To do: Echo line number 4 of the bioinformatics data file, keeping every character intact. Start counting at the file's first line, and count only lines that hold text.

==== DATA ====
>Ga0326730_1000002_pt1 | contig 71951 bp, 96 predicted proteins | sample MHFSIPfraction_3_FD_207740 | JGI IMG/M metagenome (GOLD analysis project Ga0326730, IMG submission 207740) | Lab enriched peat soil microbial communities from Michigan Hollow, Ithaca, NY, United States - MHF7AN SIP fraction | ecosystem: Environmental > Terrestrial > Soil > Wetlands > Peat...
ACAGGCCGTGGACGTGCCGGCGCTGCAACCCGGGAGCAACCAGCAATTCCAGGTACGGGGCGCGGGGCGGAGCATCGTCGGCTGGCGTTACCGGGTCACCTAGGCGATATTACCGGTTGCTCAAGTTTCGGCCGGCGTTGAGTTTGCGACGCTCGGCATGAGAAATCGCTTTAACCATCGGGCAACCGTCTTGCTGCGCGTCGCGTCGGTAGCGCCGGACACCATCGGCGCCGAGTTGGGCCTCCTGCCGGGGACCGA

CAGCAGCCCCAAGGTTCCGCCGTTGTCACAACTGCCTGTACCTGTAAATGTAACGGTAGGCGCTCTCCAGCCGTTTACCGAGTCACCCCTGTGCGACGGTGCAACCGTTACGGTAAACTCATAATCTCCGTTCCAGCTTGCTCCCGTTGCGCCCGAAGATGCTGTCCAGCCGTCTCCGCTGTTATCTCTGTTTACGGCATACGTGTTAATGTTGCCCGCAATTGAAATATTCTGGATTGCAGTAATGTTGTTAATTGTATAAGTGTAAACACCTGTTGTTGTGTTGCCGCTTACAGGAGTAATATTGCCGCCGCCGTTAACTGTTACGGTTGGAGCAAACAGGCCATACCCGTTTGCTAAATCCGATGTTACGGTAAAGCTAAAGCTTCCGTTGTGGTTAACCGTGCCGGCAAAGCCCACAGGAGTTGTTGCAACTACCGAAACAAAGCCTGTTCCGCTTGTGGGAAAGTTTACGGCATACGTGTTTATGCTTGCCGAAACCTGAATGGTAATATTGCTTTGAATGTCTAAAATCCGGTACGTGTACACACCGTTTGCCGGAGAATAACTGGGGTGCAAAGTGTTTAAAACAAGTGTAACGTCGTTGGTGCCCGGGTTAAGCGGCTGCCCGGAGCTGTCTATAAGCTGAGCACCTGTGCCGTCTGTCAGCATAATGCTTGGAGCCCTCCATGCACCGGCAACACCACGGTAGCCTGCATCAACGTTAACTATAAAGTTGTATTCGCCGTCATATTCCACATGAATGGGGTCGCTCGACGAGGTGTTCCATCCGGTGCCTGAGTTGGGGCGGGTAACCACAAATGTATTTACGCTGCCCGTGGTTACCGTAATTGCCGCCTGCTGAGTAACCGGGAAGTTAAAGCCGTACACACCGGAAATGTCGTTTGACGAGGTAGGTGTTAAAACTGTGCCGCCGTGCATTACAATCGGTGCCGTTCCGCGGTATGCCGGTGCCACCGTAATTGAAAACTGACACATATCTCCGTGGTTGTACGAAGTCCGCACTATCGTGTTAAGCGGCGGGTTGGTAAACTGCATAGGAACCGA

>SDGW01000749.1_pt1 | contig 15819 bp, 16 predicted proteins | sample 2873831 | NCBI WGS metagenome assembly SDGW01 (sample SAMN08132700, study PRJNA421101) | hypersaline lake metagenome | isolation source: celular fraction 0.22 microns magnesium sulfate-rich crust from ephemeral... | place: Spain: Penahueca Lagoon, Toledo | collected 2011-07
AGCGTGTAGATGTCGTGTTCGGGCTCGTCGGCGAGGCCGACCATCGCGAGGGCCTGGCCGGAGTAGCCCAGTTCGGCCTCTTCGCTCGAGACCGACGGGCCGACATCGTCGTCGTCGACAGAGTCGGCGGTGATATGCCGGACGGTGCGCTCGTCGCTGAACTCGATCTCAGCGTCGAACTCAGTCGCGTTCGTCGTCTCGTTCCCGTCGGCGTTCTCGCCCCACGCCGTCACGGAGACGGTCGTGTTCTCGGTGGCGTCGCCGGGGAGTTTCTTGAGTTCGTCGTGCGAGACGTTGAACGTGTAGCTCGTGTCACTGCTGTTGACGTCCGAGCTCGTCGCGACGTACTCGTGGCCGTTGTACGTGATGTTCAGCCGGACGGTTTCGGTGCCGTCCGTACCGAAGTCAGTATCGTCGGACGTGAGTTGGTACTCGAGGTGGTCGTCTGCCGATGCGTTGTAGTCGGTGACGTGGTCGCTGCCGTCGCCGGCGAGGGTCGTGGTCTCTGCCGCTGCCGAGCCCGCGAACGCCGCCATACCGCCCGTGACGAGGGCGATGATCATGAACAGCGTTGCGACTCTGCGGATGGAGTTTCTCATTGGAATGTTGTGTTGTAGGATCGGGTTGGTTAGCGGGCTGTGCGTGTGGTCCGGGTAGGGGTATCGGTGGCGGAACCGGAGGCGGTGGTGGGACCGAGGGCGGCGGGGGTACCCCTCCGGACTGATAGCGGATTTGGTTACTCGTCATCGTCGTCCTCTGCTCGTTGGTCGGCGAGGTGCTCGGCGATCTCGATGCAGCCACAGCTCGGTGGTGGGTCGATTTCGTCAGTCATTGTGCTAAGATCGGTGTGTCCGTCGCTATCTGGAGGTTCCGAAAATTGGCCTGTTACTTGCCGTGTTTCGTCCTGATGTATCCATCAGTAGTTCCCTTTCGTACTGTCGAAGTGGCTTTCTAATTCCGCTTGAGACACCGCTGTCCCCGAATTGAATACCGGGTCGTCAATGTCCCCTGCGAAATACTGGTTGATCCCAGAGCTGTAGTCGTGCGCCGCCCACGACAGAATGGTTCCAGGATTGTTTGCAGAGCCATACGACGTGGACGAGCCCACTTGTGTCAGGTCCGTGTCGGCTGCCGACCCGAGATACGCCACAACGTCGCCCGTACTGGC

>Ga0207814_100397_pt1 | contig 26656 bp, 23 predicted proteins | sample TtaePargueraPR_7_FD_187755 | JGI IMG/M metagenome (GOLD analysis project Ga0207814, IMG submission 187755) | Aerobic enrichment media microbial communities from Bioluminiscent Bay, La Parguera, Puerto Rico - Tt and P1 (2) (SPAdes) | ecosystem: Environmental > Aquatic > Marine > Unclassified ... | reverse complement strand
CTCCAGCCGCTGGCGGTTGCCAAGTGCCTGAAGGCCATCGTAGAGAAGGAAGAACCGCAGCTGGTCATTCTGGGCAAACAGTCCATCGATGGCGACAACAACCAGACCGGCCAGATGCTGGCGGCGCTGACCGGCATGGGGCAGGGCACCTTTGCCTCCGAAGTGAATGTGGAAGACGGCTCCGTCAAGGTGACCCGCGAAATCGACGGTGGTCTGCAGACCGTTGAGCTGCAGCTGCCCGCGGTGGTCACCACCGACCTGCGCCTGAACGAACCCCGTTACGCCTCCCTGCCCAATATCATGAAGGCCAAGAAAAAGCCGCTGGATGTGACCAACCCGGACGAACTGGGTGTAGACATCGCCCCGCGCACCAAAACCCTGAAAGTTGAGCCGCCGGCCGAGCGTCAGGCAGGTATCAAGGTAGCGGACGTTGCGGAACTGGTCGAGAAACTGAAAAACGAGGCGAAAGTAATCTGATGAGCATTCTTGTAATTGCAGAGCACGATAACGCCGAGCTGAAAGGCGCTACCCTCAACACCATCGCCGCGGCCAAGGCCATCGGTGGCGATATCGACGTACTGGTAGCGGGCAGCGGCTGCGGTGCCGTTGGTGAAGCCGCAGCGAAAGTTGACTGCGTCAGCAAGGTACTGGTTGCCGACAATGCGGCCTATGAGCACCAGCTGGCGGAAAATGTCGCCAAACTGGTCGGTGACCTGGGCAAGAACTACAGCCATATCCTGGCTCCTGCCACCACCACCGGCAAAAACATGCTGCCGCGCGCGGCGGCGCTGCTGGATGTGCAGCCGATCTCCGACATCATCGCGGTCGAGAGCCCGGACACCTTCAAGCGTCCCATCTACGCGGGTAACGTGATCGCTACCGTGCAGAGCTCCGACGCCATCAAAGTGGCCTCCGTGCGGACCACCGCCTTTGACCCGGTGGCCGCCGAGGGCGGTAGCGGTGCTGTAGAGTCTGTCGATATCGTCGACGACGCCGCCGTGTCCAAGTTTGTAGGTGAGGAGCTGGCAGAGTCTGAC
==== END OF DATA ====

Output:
>SDGW01000749.1_pt1 | contig 15819 bp, 16 predicted proteins | sample 2873831 | NCBI WGS metagenome assembly SDGW01 (sample SAMN08132700, study PRJNA421101) | hypersaline lake metagenome | isolation source: celular fraction 0.22 microns magnesium sulfate-rich crust from ephemeral... | place: Spain: Penahueca Lagoon, Toledo | collected 2011-07